Architecture of Mali
The architecture of Mali is a distinct subset of Sudano-Sahelian architecture indigenous to West Africa. It comprises adobe buildings such as The Great Mosque of Djenne or the University of Timbuktu. It can be found all over the Sahel region of Africa. Malian architecture developed during the Ghana Empire which founded most of Mali's great cities. They then flourished in West Africa's two greatest civilisations the Mali Empire and the Songhai Empire.
Great Mosque of Djenne
The Great Mosque of Djenne was first built in the 13th century. It is an example of Sudano-Sahelian architectural style. It has been an integral part of the Malian community for almost a millennium.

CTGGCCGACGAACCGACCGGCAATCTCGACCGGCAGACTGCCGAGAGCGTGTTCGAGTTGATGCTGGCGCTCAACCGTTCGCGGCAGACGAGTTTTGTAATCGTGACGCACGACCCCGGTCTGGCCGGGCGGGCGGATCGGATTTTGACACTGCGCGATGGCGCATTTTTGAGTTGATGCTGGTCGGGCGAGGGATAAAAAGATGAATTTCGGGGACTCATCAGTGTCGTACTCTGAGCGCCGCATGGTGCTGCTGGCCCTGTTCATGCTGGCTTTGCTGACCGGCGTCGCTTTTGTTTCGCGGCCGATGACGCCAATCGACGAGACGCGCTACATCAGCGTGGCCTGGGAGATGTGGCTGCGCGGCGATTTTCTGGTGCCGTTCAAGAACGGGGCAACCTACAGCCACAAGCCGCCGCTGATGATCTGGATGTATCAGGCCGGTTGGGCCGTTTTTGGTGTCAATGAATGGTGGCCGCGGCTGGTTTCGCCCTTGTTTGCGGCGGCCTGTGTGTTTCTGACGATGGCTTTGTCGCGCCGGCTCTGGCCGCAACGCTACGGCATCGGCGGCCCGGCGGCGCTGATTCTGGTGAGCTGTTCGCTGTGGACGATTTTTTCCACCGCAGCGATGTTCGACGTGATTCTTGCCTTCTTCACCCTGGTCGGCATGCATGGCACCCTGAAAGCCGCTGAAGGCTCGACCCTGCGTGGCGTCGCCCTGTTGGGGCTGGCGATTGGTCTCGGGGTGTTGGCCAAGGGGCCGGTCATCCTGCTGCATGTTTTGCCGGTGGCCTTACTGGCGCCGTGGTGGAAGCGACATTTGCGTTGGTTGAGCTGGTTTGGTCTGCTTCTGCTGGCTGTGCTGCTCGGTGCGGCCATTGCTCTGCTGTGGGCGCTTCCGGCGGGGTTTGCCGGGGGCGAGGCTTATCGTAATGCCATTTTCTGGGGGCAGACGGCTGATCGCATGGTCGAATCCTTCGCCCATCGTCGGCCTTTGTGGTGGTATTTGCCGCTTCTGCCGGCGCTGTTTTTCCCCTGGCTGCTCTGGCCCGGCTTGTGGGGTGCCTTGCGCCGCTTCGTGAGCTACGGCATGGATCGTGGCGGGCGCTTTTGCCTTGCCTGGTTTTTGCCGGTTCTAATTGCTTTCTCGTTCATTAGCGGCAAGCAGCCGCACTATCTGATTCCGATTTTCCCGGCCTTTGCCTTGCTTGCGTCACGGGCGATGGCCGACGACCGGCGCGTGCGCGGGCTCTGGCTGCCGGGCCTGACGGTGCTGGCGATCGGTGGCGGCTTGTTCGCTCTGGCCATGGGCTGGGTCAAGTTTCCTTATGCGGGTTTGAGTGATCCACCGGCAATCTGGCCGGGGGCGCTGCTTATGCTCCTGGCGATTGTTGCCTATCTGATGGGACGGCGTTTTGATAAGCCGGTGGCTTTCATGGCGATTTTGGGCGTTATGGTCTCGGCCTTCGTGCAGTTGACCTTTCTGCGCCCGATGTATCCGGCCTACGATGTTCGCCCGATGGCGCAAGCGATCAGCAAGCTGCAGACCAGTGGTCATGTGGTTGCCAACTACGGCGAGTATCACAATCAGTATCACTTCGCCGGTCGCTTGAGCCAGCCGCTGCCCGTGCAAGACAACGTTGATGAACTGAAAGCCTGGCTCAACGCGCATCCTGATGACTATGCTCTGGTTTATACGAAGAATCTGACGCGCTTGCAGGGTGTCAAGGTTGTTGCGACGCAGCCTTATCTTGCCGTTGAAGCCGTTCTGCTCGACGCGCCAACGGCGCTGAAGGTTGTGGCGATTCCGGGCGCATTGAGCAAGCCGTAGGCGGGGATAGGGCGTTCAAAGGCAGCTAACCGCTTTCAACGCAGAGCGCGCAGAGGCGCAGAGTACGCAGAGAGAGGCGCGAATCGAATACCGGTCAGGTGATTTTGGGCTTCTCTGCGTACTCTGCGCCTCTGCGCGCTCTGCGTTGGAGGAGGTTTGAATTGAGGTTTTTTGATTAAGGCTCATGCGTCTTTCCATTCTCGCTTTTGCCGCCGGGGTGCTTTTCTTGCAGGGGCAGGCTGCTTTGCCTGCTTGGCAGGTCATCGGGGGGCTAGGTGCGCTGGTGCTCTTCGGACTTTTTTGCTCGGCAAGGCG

Timbuktu has many adobe and mud brick buildings but the most famous is the University. The masajids (mosques) of Sankore, Djinguereber, and Sidi Yahya were the centres of learning in medieval Mali and produced some of the most famous works in Africa, the Timbuktu Manuscripts.
- Elias N. Saad, Social History of Timbuktu: The Role of Muslim Scholars and Notables 1400–1900. Cambridge - London - New York 1985.
- Shamil Jeppie & Souleymane Bachir Diagne (eds). The Meanings of Timbuktu. HSRC Pess: Cape Town, 2008
- "The University of Sankore, Timbuktu". Foundation for Science, Technology and Civilisation.